Sunday, March 8, 2015

Fine Motor Skills

For kids who need help with fine motor skills, here are some fun suggestions on how to work on the skills without them knowing it!

While many sites provide recommendations for the younger set, many are a bit boring for the older ones, who still need help . This list provides a comparable activity that would serve the same purpose, but geared for older kids.
  • Playing with Playdoh/clay: Purchase air-dry clay and create small critters or tree ornaments. 
  • Dot-to-dot: Use increasingly more difficult dot-to-dot patterns or sequences. For example, kids can practice skip counting, spelling out words, or work with larger numbers on the dot-to-dots.
  • Coloring - Like the dot-to-dot, use increasingly more difficult patterns and switching from crayons to colored pencils. There are quite a few coloring books for older kids and adults which help with continued improvement of motor skills. Dover Publishers has wonderful coloring books.
  • String beads or pasta to make necklaces and bracelets. Go to a local craft store for a wide variety of options for creating beaded jewelry. 
  • Ripping paper: For younger kids this is very helpful. For older ones, you can move to tissue paper or other textures and create abstract, collage art using ripped paper and white glue. 
  • Cutting Paper - For young children, cutting basic shapes may be helpful. For old ones encourage them to make snowflakes and move on to paper dolls and other paper crafts that involve cutting. I provide some paper craft links below.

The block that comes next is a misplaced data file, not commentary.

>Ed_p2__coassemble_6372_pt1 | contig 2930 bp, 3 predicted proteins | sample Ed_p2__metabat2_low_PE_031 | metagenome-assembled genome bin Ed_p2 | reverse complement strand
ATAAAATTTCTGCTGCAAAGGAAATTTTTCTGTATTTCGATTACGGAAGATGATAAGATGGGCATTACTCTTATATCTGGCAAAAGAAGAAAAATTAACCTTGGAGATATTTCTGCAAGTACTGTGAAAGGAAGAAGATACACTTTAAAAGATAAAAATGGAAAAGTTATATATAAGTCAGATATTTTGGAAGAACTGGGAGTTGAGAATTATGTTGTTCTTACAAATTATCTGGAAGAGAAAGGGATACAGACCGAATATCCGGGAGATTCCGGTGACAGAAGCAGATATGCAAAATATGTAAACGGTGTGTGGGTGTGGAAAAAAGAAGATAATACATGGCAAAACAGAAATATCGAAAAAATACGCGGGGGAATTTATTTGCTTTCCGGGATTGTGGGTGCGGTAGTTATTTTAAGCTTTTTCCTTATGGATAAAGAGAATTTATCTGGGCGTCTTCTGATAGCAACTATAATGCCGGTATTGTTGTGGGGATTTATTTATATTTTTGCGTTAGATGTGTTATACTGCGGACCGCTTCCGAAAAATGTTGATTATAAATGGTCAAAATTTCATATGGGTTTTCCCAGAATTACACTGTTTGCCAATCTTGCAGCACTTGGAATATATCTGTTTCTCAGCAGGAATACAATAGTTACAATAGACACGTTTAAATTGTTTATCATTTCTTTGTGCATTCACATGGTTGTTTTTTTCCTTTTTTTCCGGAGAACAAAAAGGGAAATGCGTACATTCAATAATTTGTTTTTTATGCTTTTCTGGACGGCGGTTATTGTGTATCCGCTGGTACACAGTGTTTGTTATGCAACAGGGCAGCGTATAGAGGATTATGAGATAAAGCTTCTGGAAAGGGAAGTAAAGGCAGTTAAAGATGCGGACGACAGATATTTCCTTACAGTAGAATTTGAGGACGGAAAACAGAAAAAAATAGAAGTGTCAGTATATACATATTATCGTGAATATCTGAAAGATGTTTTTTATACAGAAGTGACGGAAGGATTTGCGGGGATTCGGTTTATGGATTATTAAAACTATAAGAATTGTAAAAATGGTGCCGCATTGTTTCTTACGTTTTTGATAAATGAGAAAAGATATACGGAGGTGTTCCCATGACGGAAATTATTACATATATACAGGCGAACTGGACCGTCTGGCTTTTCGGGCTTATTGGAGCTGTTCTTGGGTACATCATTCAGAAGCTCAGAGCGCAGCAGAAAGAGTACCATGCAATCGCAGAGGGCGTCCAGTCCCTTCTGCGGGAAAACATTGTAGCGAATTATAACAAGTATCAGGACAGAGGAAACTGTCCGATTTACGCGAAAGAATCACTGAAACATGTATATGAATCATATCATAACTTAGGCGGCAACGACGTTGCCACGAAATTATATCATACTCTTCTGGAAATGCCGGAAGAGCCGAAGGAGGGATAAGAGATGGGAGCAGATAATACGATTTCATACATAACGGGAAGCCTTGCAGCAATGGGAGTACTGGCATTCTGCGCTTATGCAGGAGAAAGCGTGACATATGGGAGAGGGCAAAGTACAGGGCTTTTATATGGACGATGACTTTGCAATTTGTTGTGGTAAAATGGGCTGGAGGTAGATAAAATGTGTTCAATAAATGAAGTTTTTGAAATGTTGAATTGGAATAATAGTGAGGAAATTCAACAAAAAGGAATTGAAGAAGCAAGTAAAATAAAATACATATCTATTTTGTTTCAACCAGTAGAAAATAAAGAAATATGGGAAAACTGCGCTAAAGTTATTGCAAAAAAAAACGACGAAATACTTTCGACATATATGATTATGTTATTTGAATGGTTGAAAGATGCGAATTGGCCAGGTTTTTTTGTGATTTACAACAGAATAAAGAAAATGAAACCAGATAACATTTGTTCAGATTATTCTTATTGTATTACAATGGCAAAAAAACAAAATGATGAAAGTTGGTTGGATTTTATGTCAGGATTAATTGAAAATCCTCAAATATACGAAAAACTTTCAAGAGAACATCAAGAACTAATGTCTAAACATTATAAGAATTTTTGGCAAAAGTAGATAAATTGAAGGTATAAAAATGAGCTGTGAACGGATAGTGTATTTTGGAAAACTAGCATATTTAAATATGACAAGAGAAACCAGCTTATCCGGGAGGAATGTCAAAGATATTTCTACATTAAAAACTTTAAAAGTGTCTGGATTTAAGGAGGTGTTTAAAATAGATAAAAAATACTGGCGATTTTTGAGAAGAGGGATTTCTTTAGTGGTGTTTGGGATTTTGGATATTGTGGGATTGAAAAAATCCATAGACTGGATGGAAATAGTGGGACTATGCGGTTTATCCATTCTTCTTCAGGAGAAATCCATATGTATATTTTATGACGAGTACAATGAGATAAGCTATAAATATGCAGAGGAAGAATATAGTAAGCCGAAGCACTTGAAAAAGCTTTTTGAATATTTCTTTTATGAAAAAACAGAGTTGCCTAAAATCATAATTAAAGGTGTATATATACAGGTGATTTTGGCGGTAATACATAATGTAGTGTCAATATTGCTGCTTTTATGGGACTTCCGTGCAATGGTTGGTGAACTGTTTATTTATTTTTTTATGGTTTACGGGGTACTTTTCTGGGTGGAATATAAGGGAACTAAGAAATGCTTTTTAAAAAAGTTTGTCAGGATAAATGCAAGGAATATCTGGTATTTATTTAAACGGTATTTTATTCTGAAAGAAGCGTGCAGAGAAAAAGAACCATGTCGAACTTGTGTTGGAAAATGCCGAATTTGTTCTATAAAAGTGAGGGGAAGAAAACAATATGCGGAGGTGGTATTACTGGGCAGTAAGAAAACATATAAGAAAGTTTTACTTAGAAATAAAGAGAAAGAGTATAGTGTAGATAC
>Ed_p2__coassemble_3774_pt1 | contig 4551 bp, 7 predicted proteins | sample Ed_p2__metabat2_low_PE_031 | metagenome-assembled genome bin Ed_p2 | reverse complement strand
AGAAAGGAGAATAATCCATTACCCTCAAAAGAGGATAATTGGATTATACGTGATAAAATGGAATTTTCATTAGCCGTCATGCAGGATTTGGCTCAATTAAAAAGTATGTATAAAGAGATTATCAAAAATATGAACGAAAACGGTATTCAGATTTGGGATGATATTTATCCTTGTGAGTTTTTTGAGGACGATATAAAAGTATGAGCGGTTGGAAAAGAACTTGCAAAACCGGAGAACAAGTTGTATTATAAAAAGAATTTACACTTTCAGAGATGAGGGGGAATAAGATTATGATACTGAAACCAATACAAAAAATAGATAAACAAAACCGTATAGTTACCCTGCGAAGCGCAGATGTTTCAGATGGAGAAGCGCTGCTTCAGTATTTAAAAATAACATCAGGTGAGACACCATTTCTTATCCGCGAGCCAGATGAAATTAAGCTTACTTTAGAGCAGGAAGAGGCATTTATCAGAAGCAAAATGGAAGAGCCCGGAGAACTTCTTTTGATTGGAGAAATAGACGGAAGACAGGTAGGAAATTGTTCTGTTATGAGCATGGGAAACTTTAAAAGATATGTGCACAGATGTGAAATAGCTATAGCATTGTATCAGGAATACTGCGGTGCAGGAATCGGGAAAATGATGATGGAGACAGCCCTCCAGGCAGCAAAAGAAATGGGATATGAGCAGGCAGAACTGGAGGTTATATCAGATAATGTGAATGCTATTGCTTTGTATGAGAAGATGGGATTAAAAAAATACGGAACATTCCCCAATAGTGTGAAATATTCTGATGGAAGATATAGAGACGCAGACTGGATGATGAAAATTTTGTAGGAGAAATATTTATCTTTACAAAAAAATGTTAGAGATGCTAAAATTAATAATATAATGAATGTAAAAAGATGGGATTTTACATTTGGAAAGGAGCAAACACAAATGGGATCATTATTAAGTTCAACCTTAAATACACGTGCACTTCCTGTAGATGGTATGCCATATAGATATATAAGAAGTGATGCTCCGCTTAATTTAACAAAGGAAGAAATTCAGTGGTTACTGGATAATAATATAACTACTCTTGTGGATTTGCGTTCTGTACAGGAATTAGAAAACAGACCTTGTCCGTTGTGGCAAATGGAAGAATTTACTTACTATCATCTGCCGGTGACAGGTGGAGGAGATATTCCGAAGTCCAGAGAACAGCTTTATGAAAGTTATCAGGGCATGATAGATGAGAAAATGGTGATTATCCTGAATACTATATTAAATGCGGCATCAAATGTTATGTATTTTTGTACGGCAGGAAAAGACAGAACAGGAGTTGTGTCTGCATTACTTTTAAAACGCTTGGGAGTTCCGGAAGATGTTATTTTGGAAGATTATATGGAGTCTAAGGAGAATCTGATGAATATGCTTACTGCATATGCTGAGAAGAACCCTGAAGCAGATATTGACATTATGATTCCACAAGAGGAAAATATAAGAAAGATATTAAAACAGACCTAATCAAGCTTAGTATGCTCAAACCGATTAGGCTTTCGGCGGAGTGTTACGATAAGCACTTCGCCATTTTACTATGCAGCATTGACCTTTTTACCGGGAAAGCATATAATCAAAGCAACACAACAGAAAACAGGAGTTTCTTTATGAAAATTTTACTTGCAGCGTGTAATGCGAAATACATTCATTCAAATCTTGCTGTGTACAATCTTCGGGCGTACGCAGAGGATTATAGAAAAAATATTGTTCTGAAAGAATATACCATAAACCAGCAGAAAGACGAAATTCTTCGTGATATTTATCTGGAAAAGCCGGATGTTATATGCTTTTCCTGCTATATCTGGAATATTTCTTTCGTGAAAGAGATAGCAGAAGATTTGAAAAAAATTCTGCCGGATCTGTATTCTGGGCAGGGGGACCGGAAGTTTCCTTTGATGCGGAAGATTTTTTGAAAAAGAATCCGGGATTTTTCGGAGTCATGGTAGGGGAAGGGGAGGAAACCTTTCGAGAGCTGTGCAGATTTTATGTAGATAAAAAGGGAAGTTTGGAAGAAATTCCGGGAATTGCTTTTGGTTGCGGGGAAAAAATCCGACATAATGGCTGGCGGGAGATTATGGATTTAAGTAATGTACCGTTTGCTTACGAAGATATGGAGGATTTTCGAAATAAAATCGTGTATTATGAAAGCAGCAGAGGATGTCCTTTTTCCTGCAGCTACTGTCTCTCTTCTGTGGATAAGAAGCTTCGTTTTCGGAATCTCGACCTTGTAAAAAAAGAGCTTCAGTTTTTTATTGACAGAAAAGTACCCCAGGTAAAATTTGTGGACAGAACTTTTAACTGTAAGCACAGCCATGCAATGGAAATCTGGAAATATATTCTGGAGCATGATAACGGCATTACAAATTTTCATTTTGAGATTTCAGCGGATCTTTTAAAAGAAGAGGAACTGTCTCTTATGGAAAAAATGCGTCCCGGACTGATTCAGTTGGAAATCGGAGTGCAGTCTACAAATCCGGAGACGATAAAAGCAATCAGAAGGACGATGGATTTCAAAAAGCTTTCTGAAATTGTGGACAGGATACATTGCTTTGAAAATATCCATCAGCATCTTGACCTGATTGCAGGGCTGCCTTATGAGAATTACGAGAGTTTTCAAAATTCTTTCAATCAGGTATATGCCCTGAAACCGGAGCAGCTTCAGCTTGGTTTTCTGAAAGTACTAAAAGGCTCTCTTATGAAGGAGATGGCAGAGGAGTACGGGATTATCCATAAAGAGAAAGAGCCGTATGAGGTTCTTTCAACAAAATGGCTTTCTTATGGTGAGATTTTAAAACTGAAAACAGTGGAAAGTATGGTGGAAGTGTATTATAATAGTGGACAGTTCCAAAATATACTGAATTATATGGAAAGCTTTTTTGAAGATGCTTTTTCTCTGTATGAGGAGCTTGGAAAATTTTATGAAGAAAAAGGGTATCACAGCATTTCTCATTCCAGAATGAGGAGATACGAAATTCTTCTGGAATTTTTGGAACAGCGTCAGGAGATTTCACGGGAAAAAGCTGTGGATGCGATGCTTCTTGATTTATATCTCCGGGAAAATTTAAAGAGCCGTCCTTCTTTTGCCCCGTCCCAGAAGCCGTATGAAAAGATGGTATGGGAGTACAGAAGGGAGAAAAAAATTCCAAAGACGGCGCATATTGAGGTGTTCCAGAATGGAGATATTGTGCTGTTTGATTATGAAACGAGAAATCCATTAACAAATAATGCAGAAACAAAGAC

• Needlepoint:  Lacing cards are great for younger kids, but older kids would find this work uninspiring. For older kids, try using simple needlepoint shapes that kids of all ages can make crafts that can fulfill the needs of lacing. You can purchase plastic canvas and yarn at most department stores. The ones that already come in shapes are the best for new work, as they are easier to manipulate and the kids will have a recognizable, finished product at the end. 
  • Tracing Stencils - With younger kids, use simple stencils. With older kids, use more complicated stencils and incorporate coloring to have a complete activity. 
  • Painting: Use more sophisticated tools and supplies to keep older kids interest in painting. 
  • Paper crafts: Projects such as origami and paper airplanes can provide increasingly more difficult projects. Toymaker offers some beautiful paper crafts. For Disney lovers, they have a collection of paper crafts based on many of their movies and parks at Family Disney. Here is a Pinterest page with links to a variety of Origami for Kids links. 
  • Knitting & crocheting: These are excellent crafts that help kids develop their fine-motor skills. There are many simple crafts that kids can create.  Here is a page "Teaching Kids to Knit" with directions, images and videos. "Learning How to Knit for Kids and Adults" has quite a few resources on knitting. 
  • Games: Operation is a great game for practicing fine motor skills. Using the tweezers, kids have to remove objects without setting off the buzzer.
  • Weaving: Ranging from paper placemats to fabric hot-pads and even larger rugs. Weaving works on kids motor skills. Here are directions how to weave with a cardboard loom and another weaving a small wall hanging. For more details here is a detailed video

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